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Best known for his research on what was dubbed the “French Paradox,” Dr. R. Curtis Ellison will share the latest research on the health risks and benefits of moderate wine consumption during the annual meeting of the Washington State Grape Society to be held November 18-19 in Grandview, Washington.

It’s been 20 years since Ellison was part of the first 60 Minutes television program that examined what was dubbed the “French Paradox.” The French have a high-fat diet, yet they have very low rates of coronary disease. Ellison and other researchers found that the low heart-disease rates are at least partly due to the French people’s regular consumption of wine. Ellison, who has published more than 200 scientific papers, helped to develop the Mediterranean Diet Pyramid, a set of dietary guidelines for Americans. He graced the cover of Wine Spectator in the mid 1990s, explaining in a story “Why Wine is Good for You.”

Ellison has been director of the Institute on Lifestyle and Health at Boston University’s School of Medicine since 1994. Earlier this year, he helped establish and serves as codirector of an international scientific forum on alcohol research, a group of 40 international scientists who review and critique emerging research reports related to wine and alcohol consumption and health. Ellison will speak on the second day of the two-day Grape Society meeting and trade show.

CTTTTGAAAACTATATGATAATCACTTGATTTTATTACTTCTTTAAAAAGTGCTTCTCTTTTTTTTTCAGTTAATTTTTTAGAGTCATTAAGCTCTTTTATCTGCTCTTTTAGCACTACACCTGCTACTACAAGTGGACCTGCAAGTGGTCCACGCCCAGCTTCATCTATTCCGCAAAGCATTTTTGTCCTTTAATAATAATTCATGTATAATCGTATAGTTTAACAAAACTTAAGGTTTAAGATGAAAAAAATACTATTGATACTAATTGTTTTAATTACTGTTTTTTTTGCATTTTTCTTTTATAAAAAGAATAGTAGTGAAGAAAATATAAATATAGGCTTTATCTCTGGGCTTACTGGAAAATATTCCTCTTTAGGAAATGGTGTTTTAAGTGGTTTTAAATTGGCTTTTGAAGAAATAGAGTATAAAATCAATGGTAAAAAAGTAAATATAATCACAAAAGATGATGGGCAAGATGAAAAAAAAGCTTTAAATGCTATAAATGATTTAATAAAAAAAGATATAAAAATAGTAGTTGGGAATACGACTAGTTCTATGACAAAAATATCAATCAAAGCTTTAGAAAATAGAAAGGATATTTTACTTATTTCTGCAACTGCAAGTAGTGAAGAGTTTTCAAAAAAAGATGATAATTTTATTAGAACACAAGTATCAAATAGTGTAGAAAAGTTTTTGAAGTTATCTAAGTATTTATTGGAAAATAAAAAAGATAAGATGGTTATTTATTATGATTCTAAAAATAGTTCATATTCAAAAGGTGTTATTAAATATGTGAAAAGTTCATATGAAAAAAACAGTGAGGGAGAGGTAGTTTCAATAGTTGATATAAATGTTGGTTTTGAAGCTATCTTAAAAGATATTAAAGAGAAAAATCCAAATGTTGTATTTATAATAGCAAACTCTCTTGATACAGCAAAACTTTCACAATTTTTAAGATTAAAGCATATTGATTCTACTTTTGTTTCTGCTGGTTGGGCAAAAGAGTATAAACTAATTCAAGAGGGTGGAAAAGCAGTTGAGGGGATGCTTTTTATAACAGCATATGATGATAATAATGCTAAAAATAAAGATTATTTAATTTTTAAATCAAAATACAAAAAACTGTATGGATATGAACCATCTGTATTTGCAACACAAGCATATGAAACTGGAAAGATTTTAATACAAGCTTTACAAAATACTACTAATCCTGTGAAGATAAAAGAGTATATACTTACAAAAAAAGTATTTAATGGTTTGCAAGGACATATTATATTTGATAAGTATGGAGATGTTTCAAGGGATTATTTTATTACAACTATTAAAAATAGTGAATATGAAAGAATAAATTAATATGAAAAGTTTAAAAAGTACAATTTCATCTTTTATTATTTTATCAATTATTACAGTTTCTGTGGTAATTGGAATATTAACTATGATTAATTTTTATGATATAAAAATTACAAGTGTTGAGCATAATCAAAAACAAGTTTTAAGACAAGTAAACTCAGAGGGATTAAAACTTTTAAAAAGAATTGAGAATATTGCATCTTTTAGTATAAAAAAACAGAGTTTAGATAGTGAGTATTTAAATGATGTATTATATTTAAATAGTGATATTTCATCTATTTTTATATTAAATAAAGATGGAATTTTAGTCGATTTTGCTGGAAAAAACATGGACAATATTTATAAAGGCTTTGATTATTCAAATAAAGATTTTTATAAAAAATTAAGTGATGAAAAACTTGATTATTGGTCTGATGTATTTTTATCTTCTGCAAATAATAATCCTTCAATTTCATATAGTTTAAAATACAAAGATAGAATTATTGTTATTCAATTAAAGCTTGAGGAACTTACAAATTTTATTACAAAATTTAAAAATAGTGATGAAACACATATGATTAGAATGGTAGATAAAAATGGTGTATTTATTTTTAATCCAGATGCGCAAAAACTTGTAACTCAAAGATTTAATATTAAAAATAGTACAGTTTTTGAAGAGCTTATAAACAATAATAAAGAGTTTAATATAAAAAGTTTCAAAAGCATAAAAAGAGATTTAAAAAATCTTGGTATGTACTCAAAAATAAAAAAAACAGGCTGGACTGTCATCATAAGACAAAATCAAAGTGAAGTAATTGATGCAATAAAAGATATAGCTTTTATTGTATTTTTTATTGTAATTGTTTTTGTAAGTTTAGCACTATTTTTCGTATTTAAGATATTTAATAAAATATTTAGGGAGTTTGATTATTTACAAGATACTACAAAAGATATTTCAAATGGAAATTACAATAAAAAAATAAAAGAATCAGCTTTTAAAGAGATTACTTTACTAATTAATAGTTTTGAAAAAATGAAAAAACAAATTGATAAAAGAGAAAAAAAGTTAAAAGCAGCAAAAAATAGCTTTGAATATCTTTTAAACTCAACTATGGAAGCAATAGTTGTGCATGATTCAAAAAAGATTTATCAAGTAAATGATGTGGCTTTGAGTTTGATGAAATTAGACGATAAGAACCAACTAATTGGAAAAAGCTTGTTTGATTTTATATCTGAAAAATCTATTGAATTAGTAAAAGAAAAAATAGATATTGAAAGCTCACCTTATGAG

Other program topics include sessions on retiring at a younger age, replanting vines, grape ripening, vine nutrition, weed and insect control, and managing vineyards under Salmon Safe and ­Oregon’s Low Input for Viticulture and Enology (LIVE) certification programs.
For grape growers who have had difficulty getting paid recently from wineries or processors, a risk management session will focus on legal rights and responsibilities, contract basics, how to complete and file a processor lien, and regulations and protections of the Perishable Agricultural Commodities Act.

For more information, visit the Grape Society’s Web site, www.grapesociety.org or call (509) 786-7888. •